I assume there are costs much higher than 900! Does 110% mean that cardboard is more than double the cost of plastic?

  4. Richard Phillips says:

    Yes Keiron, agree on diesel and EVs. I certainly will not abandon my clean efficient diesel. And battery clean-up – never mentioned!
    One big problem is the almost entirely scientifically ignorant Government, up to and including Cabinet level.
    One thing is certain, the problem has to be approached on an officially backed nation-wide basis. And the foundation has to be scientifically sound; just being a nice little earner will not do!
    Richard Phillips

  5. Keiron Shatwell says:

    @ Richard – not just scientifically ignorant but ignorant full stop sometimes. Problem with politicians is they are only interested in the next 5 years and votes. What is needed is a cross party, apolitical, 25 year plan with proper scientific evidence to back it up, not instant headline grabbing proposals. And you are correct it needs to be national and standardised.

  6. Sarah Marshall says:

    it’s not just about plastic…some changes may mean the CO2 we produce goes up..and that’s not useful to our planet!

  7. Richard Phillips says:

    Ah Sarah, I thought that CO2 might come up at some stage!!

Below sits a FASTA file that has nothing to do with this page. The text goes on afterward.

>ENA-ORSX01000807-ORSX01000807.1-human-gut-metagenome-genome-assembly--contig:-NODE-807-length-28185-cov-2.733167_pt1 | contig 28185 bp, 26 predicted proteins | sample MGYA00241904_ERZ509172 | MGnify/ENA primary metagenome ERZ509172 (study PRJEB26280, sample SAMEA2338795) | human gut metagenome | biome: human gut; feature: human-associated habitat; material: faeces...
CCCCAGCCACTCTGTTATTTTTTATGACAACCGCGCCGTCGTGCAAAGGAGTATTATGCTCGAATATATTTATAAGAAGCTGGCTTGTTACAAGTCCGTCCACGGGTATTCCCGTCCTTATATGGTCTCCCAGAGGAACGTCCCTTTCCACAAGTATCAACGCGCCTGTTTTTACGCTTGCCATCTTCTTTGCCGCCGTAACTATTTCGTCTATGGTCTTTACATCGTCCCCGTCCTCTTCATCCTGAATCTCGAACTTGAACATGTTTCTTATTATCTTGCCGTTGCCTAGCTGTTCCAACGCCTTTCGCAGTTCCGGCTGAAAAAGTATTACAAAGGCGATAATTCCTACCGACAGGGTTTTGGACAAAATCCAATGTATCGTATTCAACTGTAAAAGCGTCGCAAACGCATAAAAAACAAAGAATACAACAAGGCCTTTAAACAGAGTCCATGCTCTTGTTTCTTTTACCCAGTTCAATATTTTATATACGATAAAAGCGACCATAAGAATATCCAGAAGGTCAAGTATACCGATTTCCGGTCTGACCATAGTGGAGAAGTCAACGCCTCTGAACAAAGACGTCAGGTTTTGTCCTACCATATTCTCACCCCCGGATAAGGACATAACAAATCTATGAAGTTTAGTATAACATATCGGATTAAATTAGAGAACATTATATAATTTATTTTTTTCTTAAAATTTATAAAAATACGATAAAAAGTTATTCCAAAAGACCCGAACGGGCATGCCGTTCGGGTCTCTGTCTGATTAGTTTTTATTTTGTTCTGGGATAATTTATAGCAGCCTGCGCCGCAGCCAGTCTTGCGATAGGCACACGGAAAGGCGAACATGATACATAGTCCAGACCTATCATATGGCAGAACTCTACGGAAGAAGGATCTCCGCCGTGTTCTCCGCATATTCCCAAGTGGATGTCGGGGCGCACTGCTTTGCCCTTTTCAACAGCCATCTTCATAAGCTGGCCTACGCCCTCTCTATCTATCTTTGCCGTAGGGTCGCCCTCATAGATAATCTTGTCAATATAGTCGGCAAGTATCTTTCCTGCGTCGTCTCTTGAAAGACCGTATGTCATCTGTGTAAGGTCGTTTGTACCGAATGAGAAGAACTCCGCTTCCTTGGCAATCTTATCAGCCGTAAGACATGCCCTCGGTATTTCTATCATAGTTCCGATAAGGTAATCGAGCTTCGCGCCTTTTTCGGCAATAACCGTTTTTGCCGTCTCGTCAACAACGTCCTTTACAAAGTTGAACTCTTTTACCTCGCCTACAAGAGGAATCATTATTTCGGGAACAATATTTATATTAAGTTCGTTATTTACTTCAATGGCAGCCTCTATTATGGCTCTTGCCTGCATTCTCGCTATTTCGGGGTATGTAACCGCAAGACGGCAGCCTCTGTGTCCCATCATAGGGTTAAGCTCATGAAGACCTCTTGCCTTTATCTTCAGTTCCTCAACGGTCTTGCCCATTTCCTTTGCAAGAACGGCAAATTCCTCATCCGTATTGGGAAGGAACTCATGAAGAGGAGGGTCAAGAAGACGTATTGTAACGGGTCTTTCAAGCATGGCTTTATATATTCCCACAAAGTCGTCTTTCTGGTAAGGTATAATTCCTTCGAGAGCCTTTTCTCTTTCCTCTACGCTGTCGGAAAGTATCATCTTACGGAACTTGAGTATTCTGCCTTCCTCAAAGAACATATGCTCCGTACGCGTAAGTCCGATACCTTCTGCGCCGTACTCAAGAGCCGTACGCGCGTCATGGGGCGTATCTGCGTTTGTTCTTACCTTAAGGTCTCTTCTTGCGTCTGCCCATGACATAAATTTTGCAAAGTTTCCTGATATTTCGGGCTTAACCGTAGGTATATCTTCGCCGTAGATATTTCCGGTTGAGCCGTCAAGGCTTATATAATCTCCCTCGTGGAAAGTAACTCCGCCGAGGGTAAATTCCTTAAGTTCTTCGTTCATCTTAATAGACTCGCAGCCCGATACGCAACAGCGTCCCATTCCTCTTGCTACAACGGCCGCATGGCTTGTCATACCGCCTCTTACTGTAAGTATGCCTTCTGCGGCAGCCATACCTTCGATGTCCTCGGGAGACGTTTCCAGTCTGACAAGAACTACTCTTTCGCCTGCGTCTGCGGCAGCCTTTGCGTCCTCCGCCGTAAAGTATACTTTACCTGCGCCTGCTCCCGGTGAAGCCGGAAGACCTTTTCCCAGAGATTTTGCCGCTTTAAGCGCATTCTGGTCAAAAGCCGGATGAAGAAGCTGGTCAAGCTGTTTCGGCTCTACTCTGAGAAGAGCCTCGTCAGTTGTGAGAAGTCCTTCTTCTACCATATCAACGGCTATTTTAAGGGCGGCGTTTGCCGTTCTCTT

There is a problem here, which the " we are going to hell in a handcart" lobby have made religion rather than a science out the situation.
    We do not know just how much CO2 is due to our activities.
    We do not know, at a molecular and greater level, just how CO2, at about one sixtieth of the concentration of our principal greenhouse gas, water vapour, has the huge influence attributed to it.
    The usual theory, that the CO2 helps to evaporate more water into vapour, when examined from a physical chemistry standpoint, it does not seem to carry such a great weight.
    That CO2 has an influence, undoubtedly. But how great?
    It is this degree of influence that bothers me, My analysis tells me that it is significantly smaller than is assumed by the IPCC.
    Richard Phillips

Action inspires action. Stay ahead of the curve with sustainability and energy newsletters from edie

Subscribe